"Although rock tunneling machines are being used extensively with performance and cost advantages over traditional drill and blast methods, their usefulness for hard rock excavation is far from being practical due mainly to the inability of present day mechanical cutters to penetrate these rocks economically. Among various novel techniques that are being investigated, internal heating methods seem to be the most promising. This investigation is concerned with a feasibility study of thermal rock fragmentation using heat to create in-depth thermal inclusions.
The three-dimensional problem of in situ rock fragmentation involves parallel rows of equidistant holes drilled to a constant depth. Thermal inclusions are created at the bottoms of these holes. The nature of the temperature and resulting stress field is such that the rock is first fractured along the line of a series of holes. A second and very important fracture occurs on a plane perpendicular to the hole axes passing through the thermal inclusion. This fracture is parallel to the working face and makes possible the removal of a layer equal to the depth of the thermal inclusions.
Two two-dimensional models were obtained by passing cutting planes through and perpendicular to the hole axes. These models were used to study the process parameters; hole diameter, hole spacing and hole depth. Hard rock was characterized as a linearly elastic, homogeneous, isotropic brittle material, and the problem was formulated within the framework of the linear, uncoupled theory of thermoelasticity. For the temperature analysis, average thermal properties were used, whereas thermoelastic properties for stress analysis were allowed to vary with the temperature. Temperature and stress results were obtained through finite element approximations. A finite element code was developed for the transient thermal stress studies. Fracture predictions are based on the Griffith and the McClintock-Walsh modified Griffith fracture criteria.
Hole spacing and the melt-free depth were found to be the most influencial parameters governing the fracture. Also, the optimum melt-free depth was found to be related to the hole spacing and thus, the fragmentation configuration can be optimized by a proper choice of the single parameter, the hole spacing.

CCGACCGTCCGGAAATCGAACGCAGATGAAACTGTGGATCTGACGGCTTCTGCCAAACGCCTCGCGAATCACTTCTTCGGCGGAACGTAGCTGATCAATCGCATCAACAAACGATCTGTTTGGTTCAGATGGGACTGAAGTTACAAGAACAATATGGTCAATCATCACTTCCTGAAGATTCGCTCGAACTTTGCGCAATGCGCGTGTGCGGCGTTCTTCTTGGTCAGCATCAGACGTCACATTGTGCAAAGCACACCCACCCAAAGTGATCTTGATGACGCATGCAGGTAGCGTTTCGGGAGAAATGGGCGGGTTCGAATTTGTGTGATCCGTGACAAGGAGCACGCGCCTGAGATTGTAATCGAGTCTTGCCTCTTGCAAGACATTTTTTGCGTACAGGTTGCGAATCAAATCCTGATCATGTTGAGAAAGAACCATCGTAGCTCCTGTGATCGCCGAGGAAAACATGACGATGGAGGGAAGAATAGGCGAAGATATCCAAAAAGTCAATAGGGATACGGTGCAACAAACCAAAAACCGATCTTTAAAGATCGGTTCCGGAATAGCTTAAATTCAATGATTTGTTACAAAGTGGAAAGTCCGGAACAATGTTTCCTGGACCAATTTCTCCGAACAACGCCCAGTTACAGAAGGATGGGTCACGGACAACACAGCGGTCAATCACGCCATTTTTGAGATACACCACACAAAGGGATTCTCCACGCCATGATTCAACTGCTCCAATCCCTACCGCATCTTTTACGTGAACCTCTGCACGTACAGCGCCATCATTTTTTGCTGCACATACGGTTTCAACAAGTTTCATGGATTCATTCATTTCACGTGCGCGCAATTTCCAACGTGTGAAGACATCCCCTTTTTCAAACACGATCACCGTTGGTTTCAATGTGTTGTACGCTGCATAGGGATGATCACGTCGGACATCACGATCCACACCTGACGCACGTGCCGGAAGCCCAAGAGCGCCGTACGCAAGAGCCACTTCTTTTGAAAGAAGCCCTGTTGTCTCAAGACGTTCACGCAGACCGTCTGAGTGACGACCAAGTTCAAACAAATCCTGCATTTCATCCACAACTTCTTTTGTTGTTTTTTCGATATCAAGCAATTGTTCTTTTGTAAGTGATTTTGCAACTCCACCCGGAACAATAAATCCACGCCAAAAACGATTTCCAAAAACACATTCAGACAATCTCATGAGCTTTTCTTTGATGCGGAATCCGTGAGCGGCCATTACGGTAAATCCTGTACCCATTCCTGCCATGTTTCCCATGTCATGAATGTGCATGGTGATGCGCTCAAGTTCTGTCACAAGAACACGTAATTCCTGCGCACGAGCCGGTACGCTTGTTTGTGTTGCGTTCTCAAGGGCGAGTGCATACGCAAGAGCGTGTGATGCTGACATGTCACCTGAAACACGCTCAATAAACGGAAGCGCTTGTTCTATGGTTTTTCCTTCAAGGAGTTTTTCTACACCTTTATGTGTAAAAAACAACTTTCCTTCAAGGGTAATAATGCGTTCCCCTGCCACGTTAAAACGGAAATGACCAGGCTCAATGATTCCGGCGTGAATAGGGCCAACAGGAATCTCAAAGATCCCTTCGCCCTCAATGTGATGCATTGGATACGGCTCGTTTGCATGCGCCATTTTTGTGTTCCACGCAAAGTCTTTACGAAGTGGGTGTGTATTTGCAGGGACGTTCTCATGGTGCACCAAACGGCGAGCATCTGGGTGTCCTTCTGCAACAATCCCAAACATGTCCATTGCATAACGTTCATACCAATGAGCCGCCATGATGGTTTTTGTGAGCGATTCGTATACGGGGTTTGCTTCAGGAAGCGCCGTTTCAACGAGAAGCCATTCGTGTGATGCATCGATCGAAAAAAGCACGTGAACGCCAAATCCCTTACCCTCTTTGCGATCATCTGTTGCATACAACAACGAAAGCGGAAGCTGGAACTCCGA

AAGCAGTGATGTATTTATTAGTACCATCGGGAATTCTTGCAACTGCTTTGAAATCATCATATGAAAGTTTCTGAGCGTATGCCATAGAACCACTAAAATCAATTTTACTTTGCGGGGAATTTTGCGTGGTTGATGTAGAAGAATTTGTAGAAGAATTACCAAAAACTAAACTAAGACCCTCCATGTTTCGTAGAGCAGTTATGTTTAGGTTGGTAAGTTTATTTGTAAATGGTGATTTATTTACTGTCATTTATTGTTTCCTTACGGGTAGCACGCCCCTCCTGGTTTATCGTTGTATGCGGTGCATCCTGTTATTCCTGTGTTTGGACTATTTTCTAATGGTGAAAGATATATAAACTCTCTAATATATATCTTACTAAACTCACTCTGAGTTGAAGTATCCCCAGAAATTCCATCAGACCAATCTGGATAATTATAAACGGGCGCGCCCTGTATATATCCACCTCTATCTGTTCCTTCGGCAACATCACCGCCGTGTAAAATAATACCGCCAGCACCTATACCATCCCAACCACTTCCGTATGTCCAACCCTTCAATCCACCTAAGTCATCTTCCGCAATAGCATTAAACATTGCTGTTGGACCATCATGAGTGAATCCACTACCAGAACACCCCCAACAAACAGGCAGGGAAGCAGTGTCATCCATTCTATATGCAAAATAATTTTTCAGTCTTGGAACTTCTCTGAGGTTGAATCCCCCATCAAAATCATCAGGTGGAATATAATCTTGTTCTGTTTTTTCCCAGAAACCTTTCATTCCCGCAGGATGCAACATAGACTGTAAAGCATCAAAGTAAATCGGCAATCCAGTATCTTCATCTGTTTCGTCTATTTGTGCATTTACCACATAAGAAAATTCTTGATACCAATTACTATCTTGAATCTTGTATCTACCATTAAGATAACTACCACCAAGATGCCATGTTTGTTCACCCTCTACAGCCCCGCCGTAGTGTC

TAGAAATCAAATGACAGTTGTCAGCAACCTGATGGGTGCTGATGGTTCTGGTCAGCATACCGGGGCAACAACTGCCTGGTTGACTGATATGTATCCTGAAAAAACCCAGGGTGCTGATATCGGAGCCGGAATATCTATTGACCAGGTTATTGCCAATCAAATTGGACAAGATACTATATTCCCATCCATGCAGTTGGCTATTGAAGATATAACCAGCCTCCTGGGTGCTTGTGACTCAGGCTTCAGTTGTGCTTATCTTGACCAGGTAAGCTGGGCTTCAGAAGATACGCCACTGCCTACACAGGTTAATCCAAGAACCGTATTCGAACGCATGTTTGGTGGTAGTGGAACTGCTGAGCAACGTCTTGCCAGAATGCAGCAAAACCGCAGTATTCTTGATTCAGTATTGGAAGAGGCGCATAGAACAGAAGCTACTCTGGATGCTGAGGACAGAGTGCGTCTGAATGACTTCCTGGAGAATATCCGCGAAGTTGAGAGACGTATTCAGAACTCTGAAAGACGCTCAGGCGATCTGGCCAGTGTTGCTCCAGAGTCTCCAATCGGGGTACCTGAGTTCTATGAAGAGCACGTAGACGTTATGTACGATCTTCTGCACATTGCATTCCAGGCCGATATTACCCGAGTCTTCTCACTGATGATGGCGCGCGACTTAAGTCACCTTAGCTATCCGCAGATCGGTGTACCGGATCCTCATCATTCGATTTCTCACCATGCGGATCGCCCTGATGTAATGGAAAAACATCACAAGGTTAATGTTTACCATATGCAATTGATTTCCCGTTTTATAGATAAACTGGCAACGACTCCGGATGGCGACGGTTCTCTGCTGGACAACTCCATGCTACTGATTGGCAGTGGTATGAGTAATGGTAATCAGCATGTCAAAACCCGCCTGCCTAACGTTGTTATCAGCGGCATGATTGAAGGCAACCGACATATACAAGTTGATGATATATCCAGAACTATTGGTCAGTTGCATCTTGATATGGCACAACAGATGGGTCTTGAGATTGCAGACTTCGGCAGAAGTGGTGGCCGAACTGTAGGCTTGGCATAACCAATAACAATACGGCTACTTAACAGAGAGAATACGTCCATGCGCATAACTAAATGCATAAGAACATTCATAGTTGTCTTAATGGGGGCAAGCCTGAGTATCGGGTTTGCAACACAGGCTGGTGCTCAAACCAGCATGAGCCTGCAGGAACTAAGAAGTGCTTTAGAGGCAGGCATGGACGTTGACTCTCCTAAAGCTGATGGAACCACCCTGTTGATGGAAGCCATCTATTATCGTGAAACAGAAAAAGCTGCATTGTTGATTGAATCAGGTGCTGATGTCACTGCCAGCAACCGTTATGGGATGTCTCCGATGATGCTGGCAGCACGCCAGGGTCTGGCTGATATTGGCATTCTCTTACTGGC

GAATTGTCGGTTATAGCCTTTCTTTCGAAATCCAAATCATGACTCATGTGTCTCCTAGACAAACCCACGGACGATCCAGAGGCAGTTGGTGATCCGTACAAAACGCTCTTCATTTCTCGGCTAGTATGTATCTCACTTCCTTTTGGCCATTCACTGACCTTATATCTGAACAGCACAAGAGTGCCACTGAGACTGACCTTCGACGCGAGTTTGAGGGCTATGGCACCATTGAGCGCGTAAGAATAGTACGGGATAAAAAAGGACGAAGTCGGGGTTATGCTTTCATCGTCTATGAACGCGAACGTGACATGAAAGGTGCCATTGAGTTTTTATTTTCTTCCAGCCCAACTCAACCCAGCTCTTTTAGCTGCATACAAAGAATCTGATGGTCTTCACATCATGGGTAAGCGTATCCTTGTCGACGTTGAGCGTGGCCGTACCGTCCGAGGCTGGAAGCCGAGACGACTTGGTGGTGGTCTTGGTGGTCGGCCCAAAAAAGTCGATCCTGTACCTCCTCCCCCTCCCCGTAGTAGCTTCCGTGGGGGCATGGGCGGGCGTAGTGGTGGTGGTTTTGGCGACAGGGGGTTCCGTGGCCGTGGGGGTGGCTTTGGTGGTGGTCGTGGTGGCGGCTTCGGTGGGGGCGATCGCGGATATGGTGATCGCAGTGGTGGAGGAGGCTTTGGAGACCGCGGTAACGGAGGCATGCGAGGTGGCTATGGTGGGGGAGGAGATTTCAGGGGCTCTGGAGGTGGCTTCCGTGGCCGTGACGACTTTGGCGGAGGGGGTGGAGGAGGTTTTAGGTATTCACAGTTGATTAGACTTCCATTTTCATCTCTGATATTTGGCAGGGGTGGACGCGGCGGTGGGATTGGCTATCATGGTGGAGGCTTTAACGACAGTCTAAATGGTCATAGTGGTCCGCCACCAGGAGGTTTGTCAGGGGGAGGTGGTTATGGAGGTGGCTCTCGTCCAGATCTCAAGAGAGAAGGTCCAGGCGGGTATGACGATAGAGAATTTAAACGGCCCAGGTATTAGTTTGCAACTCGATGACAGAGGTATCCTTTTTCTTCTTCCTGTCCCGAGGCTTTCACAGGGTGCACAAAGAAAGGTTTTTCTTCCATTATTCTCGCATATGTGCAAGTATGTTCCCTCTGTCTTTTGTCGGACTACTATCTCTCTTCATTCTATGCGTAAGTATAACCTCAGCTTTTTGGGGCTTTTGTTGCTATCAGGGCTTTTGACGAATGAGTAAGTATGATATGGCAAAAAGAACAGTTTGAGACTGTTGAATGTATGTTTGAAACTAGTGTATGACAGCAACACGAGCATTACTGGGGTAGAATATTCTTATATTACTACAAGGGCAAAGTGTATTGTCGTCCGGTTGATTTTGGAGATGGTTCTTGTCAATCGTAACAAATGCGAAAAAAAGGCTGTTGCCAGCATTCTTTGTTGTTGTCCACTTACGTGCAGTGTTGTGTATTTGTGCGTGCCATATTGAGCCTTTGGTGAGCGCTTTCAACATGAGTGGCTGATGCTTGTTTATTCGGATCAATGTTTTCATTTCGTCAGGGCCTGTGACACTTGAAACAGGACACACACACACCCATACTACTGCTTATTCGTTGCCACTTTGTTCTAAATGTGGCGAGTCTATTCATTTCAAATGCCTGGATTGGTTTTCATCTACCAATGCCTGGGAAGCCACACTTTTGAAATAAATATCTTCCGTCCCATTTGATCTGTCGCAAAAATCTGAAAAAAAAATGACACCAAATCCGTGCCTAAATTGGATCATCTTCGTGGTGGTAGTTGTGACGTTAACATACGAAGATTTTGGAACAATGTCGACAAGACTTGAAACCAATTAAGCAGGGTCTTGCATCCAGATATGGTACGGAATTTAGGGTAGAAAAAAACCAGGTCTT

The optimum location of the subsurface fracture parallel to the working face and the fracture time were found to be associated with hole depth at least equal to half the difference between the hole spacing and the hole diameter with the thermal inclusions concentrated at the very base of the holes. Although any further increase in the hole depth was found to have a negligible effect on the location and the fracture time of the parallel cracks, it will mean that the heat source will have a greater burden against which to open cracks between the holes. The optimum hole depth therefore seems to be one associated with very small melt length and a melt-free depth equal to approximately half the difference between the hole spacing and the hole diameter.
For the optimum location of the parallel fracture of Dresser basalt, the dimensionless fracture time ratio, t*f, was found to be related to the dimensionless fracture length ratio, L*, according to the equation, t*f = L*2.7.
This power relationship suggests that the optimum fragmentation configuration should involve small hole spacings.
The theoretically predicted fracture patterns and the fracture length - fracture time relationships were found to be in good agreement with those observed in field tests "--Abstract, pages ii-iv.
Lehnhoff, T. F., 1939-
Barker, Clark R.
Clark, George Bromley, 1912-
Hansen, Peter G., 1927-2010
Penico, Anthony J., 1923-2011
Mechanical and Aerospace Engineering
Ph. D. in Mechanical Engineering
University of Missouri--Rolla
xii, 157 pages
© 1973 Mahendrakumar Ramkrishna Patel, All rights reserved.
Dissertation - Open Access
Rock mechanics -- data processing
Rocks -- cleavage
Print OCLC #
Electronic OCLC #
Link to Catalog Record
Patel, Mahendrakumar Ramkrishna, "Rock fragmentation by subsurface thermal inclusions - a finite element study" (1973). Doctoral Dissertations. 244.